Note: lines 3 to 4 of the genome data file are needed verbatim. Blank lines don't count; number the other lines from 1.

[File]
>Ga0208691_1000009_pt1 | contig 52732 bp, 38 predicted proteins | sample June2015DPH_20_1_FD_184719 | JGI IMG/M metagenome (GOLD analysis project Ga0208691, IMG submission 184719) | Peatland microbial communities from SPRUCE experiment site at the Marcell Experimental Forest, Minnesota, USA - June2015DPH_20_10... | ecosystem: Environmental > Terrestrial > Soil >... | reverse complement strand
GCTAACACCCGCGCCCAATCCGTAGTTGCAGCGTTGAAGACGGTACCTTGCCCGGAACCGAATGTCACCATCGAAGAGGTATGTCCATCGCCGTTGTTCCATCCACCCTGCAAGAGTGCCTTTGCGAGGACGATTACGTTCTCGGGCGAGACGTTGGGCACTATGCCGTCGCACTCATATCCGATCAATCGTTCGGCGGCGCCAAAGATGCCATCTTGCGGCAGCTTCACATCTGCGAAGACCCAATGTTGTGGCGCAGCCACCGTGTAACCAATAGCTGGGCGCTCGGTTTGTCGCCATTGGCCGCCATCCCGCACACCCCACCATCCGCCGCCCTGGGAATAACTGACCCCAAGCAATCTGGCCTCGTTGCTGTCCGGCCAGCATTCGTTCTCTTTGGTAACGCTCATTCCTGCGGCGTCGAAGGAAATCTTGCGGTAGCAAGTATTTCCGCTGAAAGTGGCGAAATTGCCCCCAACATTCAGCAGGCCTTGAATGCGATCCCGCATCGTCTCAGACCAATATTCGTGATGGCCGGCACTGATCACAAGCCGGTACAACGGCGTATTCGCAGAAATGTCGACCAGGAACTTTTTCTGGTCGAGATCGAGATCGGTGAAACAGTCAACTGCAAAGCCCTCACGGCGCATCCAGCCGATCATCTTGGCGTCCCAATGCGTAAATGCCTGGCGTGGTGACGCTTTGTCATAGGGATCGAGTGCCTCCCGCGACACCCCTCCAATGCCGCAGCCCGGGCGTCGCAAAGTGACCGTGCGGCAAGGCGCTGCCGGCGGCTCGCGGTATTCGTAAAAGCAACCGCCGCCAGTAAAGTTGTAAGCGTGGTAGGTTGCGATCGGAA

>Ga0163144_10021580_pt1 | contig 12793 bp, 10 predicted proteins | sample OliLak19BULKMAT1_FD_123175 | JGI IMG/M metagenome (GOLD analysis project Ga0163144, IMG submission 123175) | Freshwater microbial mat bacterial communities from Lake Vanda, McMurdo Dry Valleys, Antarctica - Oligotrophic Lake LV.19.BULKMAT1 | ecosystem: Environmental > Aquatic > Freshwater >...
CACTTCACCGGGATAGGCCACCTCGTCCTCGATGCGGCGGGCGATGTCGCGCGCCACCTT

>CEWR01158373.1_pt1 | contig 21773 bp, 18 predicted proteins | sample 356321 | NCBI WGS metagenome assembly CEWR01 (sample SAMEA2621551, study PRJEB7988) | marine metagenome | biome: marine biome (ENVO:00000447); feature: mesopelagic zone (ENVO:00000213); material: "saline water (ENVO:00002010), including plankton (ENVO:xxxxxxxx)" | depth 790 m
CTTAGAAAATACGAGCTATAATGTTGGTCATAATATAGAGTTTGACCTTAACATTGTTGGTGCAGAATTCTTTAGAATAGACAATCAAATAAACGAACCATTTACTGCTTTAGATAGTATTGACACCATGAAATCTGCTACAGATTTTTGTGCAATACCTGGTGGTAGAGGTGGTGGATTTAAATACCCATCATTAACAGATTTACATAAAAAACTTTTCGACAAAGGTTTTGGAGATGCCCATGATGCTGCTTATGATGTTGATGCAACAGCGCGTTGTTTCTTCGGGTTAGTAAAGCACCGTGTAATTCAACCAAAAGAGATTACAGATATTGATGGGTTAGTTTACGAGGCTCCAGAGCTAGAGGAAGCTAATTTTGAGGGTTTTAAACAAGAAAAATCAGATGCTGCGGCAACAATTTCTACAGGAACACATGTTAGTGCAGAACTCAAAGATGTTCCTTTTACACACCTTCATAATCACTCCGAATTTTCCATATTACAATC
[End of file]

>Ga0163144_10021580_pt1 | contig 12793 bp, 10 predicted proteins | sample OliLak19BULKMAT1_FD_123175 | JGI IMG/M metagenome (GOLD analysis project Ga0163144, IMG submission 123175) | Freshwater microbial mat bacterial communities from Lake Vanda, McMurdo Dry Valleys, Antarctica - Oligotrophic Lake LV.19.BULKMAT1 | ecosystem: Environmental > Aquatic > Freshwater >...
CACTTCACCGGGATAGGCCACCTCGTCCTCGATGCGGCGGGCGATGTCGCGCGCCACCTT